Re-opening live events and large venues after Covid-19 ‘lockdown’: Behavioural risks and their mitigations

John Drury*, M. Brooke Rogers, Theresa M. Marteau, Lucy Yardley, Stephen Reicher, Clifford Stott

*Corresponding author for this work

Research output: Contribution to journalArticle (Academic Journal)peer-review

31 Citations (Scopus)
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This article reviews the behavioural risks and possible mitigations for re-opening large venues for sports and music events when Covid-19 infection rates and hospitalizations begin to decline. We describe the key variables that we suggest will affect public behaviour relevant to the spread of the virus, drawing upon four sources: (1) relevant evidence and recommendations from the Scientific Pandemic Influenza Group on Behaviours produced for the Scientific Advisory Group for Emergencies (SAGE); (2) research evidence from non-pandemic conditions; (3) research on behaviour during the pandemic; and (4) relevant theory. We first outline some basic risks and a framework for understanding collective behaviour at live events. We then survey some trends in UK public behaviour observed over 2020 and how these might interact with the opening of live events and venues. We present a range of mitigation strategies, based on the framework for collective behaviour and on what is known about non-pharmaceutical (i.e. behavioural) interventions in relation to Covid-19.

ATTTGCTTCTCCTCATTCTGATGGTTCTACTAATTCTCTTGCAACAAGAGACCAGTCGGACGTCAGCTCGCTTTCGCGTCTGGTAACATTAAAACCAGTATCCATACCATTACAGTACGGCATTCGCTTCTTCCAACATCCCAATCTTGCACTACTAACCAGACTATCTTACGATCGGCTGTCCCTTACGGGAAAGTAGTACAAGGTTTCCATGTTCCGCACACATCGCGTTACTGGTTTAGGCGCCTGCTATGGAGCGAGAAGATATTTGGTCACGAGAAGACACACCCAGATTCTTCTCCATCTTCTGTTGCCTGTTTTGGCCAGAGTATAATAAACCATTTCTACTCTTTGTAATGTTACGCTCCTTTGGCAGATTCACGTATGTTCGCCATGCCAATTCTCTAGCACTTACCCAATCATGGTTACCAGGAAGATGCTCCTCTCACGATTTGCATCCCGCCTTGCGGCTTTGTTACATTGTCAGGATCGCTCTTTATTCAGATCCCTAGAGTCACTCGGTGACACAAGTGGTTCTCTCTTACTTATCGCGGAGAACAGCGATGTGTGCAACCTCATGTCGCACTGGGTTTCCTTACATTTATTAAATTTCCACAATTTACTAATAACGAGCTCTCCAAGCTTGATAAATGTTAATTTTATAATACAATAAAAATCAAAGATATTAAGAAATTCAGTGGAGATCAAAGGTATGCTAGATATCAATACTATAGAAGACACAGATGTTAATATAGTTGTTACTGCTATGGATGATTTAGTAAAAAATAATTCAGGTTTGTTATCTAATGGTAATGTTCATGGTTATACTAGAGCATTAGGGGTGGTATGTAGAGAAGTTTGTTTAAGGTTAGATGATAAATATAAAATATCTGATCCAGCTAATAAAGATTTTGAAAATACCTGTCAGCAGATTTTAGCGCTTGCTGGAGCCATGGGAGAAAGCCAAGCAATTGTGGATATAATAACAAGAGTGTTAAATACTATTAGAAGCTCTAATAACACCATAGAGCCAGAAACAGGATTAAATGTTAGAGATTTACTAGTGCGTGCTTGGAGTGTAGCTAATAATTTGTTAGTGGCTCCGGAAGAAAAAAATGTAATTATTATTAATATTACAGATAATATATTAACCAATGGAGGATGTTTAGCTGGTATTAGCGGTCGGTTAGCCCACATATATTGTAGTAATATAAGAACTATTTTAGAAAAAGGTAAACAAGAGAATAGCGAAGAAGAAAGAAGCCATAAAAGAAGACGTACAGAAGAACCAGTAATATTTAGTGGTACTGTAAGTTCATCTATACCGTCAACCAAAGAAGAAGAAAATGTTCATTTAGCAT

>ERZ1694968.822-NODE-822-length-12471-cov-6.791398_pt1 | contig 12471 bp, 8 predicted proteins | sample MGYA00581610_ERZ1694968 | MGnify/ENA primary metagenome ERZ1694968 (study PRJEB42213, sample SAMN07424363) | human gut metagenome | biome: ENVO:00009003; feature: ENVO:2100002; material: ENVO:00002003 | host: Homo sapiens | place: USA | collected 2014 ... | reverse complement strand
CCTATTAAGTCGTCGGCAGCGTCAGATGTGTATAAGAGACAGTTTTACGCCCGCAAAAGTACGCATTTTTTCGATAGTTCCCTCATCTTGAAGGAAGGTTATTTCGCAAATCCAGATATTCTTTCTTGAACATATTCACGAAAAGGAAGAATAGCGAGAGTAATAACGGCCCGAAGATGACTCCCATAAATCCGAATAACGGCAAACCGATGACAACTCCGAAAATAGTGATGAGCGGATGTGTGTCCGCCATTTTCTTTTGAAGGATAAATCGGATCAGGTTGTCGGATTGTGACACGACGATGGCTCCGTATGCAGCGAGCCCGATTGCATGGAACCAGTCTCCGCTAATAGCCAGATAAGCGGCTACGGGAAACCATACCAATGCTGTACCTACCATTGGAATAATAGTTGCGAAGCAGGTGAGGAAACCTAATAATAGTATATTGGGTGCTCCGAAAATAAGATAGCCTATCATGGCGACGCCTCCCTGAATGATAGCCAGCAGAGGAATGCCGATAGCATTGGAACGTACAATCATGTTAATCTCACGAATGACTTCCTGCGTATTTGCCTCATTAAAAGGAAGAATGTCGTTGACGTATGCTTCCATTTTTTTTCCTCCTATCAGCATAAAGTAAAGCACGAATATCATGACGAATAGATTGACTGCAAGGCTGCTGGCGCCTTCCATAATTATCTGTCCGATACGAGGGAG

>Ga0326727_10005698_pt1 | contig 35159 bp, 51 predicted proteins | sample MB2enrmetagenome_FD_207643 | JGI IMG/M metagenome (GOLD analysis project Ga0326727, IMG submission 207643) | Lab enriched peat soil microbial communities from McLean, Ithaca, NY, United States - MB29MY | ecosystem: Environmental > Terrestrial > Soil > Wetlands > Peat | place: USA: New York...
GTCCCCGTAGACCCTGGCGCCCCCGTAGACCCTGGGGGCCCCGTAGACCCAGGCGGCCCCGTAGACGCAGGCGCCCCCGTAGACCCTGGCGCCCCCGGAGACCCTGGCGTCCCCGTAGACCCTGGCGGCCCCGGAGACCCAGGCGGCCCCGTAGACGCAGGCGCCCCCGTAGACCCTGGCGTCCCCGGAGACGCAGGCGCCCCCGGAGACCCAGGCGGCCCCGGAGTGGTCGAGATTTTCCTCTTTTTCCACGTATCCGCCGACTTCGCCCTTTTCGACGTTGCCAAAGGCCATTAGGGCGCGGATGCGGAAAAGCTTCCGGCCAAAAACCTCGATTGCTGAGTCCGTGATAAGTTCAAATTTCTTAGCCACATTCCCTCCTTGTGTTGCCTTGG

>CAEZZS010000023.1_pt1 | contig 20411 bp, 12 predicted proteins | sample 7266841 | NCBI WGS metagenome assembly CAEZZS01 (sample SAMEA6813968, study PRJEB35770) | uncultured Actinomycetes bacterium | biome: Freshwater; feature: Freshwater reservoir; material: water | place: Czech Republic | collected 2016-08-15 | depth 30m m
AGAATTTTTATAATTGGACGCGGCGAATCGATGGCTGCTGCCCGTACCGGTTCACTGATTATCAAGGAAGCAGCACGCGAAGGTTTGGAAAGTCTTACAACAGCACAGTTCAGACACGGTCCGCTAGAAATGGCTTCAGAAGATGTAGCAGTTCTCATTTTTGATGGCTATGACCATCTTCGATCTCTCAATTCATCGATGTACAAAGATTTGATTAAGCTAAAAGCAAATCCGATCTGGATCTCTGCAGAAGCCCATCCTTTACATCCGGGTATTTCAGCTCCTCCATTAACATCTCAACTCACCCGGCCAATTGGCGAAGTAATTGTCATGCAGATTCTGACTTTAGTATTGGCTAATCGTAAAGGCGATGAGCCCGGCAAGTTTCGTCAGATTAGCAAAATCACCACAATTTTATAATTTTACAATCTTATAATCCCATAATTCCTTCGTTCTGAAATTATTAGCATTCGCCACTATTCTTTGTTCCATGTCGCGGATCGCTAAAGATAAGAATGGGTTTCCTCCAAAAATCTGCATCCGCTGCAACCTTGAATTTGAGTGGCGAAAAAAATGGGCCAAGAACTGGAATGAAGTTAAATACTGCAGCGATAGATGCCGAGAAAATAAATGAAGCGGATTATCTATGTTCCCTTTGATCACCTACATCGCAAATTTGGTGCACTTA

Original languageEnglish
Article number105243
Number of pages8
JournalSafety Science
Early online date30 Mar 2021
Publication statusPublished - 1 Jul 2021

Bibliographical note

Funding Information:
The work of Drury, Reicher, and Stott on this paper was supported by funding from UK Research and Innovation/Economic and Social Research Council (grant reference number ES/V005383/1). Rogers is affiliated to the National Institute for Health Research Health Protection Research Unit (NIHR HPRU) in Emergency Preparedness and Response at King’s College London in partnership with Public Health England (PHE), in collaboration with the University of East Anglia. The views expressed are those of the authors and not necessarily those of the NHS, the NIHR, the Department of Health and Social Care or Public Health England.

Publisher Copyright:
© 2021 The Author(s)

Structured keywords

  • Physical and Mental Health
  • Covid19


  • live events
  • venues
  • behavioural science
  • Covid-19
  • psychology
  • guidance


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